Designate multiple target drives for Time Machine?

Discussion in 'macOS' started by riverteeth, Apr 23, 2008.

  1. riverteeth macrumors newbie

    Joined:
    Apr 16, 2008
    #1
    Sorry if this question has been addressed before; I did a search, but I'm not even sure what terms to search for on this, and I can't find any info at the apple site.

    I want to know if I can designate multiple target drives for Time Machine to back up to. Besides my 200 GB internal drive, I have about 350 GB of data on external drives that I'd like to back up. I've bought a 750 GB drive and designated it as my "time machine drive," so this should cover everything, but as apple points out on the site, the larger your time machine drive, the farther you can "see" back into the past. I have two other drives I could use for backup, one 320 and 160 GB, and if I could tie at least one into the time machine loop with the 750, that would be ideal. Otherwise, maybe I should just leave the 750 for my most important stuff, and manually back up the rest to the other drives.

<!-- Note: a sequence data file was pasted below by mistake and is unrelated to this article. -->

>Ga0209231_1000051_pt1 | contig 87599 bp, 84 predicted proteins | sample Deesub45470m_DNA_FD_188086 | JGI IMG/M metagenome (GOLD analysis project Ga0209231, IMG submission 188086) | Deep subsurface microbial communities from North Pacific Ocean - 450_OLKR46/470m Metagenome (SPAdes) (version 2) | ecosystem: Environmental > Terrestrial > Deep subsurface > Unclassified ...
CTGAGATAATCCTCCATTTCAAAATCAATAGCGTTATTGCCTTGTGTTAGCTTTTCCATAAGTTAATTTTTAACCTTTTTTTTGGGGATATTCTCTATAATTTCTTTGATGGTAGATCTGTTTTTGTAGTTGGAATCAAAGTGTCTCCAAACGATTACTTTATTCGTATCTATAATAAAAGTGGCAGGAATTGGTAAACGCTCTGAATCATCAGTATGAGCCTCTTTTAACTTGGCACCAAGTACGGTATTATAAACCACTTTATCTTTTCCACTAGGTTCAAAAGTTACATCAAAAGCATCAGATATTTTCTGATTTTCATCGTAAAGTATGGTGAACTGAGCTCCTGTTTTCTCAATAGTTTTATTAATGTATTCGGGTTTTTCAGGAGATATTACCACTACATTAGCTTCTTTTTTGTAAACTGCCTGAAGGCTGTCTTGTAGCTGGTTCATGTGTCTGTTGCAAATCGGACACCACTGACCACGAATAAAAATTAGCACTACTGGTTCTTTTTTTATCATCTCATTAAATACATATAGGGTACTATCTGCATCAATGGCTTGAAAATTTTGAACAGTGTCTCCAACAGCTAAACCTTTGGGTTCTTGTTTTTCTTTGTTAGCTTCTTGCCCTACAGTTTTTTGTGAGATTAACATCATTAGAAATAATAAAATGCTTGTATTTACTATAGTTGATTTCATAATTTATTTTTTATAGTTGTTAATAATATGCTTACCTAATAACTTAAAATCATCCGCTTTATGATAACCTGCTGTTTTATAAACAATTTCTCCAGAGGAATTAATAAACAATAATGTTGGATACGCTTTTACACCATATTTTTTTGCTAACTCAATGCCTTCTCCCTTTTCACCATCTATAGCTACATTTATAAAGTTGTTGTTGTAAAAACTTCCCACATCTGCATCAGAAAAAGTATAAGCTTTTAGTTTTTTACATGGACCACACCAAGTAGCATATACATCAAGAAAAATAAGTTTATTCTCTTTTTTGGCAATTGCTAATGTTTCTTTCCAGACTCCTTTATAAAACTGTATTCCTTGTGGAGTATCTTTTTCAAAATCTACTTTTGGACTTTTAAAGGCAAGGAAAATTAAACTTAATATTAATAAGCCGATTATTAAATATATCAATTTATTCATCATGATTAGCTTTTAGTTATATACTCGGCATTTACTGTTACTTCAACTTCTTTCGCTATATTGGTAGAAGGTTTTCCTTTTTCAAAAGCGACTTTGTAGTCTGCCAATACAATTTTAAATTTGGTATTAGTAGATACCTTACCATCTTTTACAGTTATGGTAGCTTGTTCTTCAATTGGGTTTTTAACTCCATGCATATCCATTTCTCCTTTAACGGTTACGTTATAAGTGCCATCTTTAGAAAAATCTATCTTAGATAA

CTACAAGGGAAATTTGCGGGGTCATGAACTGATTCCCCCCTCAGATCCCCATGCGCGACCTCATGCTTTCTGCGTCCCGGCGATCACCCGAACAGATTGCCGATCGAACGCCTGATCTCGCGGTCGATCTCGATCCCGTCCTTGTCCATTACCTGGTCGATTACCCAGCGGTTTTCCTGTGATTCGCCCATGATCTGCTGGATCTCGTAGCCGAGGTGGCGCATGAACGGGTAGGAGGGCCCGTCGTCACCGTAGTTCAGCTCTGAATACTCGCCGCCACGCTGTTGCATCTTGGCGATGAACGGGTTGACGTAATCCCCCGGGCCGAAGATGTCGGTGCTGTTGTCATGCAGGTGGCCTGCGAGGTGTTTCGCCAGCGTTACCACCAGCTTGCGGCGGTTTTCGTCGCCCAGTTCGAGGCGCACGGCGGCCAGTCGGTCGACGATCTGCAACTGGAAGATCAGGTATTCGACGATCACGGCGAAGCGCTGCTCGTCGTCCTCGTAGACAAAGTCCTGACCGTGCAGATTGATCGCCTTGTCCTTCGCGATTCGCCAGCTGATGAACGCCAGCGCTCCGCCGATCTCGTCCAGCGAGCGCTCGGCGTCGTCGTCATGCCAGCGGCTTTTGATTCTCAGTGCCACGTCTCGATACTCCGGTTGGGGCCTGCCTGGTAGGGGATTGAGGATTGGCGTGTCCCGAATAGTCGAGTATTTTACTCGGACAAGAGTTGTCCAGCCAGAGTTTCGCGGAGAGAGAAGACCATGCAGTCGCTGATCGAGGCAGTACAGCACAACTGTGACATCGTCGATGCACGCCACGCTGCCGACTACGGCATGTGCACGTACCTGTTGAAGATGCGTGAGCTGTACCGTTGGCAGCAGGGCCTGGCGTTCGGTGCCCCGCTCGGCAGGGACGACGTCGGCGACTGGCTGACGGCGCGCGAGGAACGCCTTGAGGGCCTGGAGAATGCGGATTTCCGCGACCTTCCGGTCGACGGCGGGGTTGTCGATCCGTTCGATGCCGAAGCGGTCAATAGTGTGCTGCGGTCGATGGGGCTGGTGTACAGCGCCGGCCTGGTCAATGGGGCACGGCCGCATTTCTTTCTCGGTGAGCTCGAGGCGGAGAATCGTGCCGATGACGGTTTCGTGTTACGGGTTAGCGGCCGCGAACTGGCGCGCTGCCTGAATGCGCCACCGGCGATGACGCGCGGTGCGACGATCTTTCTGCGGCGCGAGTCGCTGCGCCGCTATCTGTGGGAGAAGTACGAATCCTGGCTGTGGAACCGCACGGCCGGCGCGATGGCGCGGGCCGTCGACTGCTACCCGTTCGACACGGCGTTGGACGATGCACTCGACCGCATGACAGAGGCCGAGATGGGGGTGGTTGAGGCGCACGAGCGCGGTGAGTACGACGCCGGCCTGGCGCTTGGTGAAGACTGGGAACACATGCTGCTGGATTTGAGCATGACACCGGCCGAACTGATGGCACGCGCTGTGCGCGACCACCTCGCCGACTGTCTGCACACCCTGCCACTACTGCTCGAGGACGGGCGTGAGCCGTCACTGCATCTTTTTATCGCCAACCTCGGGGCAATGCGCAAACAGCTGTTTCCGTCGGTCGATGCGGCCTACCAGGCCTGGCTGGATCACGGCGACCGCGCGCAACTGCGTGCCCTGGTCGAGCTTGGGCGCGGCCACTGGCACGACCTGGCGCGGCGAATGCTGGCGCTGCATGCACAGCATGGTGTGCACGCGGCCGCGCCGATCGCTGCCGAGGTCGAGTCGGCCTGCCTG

Thanks!
     
  2. xraydoc macrumors demi-god

    xraydoc

    Joined:
    Oct 9, 2005
    Location:
    192.168.1.1
    #2
    Time Machine will back up to one drive only. You can manually switch it, but its a pain and I suspect since it wasn't really designed for more than one drive, who knows what might go wrong.

    If you really want, you can combine all your spare drives into one big volume with Disk Utility - a "RAID" (though not really a redundant array) called JBOD ("just a bunch of disks"). It'll combine them all into one volume (750+320+160GB = 1230GB). However, if one drive of the three should fail or even not mount correctly when powering up your machine, you'll potentially lose everything on the volume.

    Personally, I don't recommend doing the above, but it can be done rather easily.
     
  3. operator207 macrumors 6502

    Joined:
    Jul 24, 2007
    #3
    Do your time machine backup.

    Run rsync to sync *that* backup to another drive. Or if you want bit for bit, dd it to another drive.

    rsync gives you the ability to do this over a network.

    You know when time machine is going to do its backups, just make sure rsync runs shortly after it.
     

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